A timely and unsettling novel about the people drawn to and unmoored by a local activist group more dangerous than it appears—from the winner of the PEN/Malamud Award and “one of our most gifted writers” (Chicago Tribune).
Once a promising actor, Tim Brettigan has gone missing. His father thinks he may have seen him among some homeless people. And though she knows he left on purpose, his mother has been searching for him all over the city. She checks the usual places—churches, storefronts, benches—and stumbles upon a local community group with lofty goals and an enigmatic leader who will alter all of their lives. Christina, a young woman rapidly becoming addicted to a boutique drug that gives her a feeling of blessedness, is inexplicably drawn to the same collective by a man who’s convinced he may start a revolution. As the lives of these four characters intertwine, a story of guilt, anxiety, and feverish hope unfolds in the city of Minneapolis.
A vision of modern American society and the specters of the consumerism, fanaticism, and fear that haunt it, The Sun Collective captures both the mystery and the violence that punctuate our daily lives.
About the Author
CHARLES BAXTER is the author of the novels The Feast of Love (nominated for the National Book Award), First Light, Saul and Patsy, Shadow Play,The Soul Thief, and The Sun Collective, and the story collections Believers, Gryphon, Harmony of the World, A Relative Stranger, There’s Something I Want You to Do, and Through the Safety Net. His stories have been included in The Best American Short Stories. He has won the PEN/Malamud Award for Excellence in the Short Story. Baxter lives in Minneapolis and teaches at the University of Minnesota and in the MFA Program for Writers at Warren Wilson College.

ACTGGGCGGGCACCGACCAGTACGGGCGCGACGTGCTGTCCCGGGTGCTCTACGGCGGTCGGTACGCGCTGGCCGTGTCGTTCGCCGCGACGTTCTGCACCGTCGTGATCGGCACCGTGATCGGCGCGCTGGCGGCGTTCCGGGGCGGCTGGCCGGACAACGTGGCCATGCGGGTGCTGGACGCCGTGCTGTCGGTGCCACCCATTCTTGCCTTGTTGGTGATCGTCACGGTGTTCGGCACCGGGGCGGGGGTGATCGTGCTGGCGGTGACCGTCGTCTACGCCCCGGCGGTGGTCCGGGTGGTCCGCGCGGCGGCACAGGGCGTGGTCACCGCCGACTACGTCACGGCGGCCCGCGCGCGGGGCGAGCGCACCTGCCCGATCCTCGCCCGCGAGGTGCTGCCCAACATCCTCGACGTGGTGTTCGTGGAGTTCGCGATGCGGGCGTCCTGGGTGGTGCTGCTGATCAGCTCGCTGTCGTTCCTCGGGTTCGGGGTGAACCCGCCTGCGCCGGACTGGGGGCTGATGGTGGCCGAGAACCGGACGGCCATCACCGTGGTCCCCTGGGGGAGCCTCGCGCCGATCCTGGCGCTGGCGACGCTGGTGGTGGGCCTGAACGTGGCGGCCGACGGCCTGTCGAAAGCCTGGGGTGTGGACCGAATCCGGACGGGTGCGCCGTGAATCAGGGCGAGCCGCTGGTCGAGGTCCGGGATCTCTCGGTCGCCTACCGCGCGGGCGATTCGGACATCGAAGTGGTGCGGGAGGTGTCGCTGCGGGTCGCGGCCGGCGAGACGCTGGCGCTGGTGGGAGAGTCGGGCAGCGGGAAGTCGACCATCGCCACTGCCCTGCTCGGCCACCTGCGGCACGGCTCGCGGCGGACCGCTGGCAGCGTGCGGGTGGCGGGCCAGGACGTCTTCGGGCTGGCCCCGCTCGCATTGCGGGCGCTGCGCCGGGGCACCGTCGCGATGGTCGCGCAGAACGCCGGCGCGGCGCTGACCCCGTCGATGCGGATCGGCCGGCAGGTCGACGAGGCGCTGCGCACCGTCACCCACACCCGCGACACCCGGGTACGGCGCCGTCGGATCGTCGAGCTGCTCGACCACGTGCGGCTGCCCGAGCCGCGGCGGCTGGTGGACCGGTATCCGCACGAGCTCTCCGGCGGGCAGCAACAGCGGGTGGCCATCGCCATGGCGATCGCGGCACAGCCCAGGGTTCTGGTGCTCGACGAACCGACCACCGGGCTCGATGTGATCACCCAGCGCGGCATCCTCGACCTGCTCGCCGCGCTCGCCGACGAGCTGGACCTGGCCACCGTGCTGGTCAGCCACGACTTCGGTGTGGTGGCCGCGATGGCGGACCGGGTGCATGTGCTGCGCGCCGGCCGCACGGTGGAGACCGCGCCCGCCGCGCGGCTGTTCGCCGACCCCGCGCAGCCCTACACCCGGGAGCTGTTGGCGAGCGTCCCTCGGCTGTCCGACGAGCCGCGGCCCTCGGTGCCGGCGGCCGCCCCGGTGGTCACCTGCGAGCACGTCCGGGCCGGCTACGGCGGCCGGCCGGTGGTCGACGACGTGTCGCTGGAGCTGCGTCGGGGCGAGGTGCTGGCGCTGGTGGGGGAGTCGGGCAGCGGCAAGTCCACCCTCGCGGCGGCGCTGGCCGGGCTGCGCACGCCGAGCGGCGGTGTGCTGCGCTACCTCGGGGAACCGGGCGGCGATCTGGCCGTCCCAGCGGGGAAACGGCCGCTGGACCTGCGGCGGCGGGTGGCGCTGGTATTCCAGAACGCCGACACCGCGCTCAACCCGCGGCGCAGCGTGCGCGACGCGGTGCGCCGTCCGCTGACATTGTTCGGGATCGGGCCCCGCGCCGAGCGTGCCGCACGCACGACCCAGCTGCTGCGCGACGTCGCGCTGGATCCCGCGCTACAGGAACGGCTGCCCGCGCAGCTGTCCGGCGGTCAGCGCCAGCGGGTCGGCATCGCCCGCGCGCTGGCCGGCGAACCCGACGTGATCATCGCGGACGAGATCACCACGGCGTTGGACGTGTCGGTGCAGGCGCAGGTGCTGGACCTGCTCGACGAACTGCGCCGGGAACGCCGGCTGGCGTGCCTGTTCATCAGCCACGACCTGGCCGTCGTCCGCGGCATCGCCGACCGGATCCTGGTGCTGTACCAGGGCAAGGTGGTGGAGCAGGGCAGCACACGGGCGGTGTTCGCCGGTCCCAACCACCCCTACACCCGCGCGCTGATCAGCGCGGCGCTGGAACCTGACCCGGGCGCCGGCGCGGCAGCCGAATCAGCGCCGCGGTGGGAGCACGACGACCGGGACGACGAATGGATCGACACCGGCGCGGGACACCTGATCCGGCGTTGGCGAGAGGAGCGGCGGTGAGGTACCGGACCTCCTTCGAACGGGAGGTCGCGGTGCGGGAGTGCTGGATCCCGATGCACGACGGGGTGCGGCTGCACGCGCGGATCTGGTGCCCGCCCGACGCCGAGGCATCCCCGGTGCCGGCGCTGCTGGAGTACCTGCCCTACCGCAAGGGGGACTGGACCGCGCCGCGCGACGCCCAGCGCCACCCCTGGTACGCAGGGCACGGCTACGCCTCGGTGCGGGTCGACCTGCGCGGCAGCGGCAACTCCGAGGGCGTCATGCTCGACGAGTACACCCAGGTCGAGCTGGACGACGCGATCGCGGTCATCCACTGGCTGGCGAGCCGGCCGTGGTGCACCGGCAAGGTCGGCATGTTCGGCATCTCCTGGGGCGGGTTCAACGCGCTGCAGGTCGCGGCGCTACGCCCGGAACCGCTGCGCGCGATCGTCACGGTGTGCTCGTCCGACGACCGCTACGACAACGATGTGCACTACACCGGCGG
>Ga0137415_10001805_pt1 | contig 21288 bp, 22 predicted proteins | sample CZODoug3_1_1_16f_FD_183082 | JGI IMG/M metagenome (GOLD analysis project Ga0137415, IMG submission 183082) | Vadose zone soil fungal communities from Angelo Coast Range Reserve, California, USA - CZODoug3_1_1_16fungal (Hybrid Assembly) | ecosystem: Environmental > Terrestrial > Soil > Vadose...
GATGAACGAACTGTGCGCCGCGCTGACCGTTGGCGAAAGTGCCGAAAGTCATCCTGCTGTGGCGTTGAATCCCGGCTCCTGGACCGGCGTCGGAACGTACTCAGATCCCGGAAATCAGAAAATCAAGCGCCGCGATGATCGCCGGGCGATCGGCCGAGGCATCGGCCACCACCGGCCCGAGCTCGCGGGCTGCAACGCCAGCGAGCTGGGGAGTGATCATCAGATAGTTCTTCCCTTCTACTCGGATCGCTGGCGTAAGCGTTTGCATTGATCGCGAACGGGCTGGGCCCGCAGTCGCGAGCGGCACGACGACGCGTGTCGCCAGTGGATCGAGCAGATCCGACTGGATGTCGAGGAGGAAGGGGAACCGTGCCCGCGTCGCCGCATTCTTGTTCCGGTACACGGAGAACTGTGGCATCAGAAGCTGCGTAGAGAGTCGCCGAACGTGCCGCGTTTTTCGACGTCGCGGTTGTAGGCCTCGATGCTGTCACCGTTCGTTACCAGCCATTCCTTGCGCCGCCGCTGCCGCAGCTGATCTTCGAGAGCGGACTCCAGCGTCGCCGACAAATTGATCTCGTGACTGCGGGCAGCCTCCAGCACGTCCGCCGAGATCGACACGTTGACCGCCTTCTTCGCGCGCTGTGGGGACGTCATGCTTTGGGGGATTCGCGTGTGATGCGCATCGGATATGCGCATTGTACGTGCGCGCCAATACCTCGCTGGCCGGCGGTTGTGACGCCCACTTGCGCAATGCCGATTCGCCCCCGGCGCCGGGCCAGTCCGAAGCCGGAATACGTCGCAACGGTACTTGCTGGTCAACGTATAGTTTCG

A NEW YORK TIMES NOTABLE BOOK OF THE YEAR
"What a spectacular book this is. A parable for our ominous times, it has revolution, murder, young love, magic, and marital squabbling in its pages—a novel of ideas in sly and modest Baxter form. Quite amazing." —Joan Silber, author of Improvement
"Only the supremely talented Charles Baxter could write a novel that combines blistering social critique with humor, mysticism, passion, and grief. The Sun Collective speaks directly to the unsettled time in which we live. The characters in this brilliant, beautiful, and deeply insightful book will live on in your imagination for years." —Julie Schumacher, author of Dear Committee Members and The Shakespeare Requirement
“I’ve been reading, with intense and escalating admiration, Charles Baxter’s novels and stories and essays for decades, but nothing quite prepared me for the radical brilliance of The Sun Collective.It’s as if Sherwood Anderson finally made manifest what was always there: his inner Samuel Beckett. That very real despair is here but also transformed into something else, by book’s end. The dialogue about Hitchcock’s MacGuffin is my single favorite thing Baxter has ever written.” —David Shields, author of Reality Hunger: A Manifesto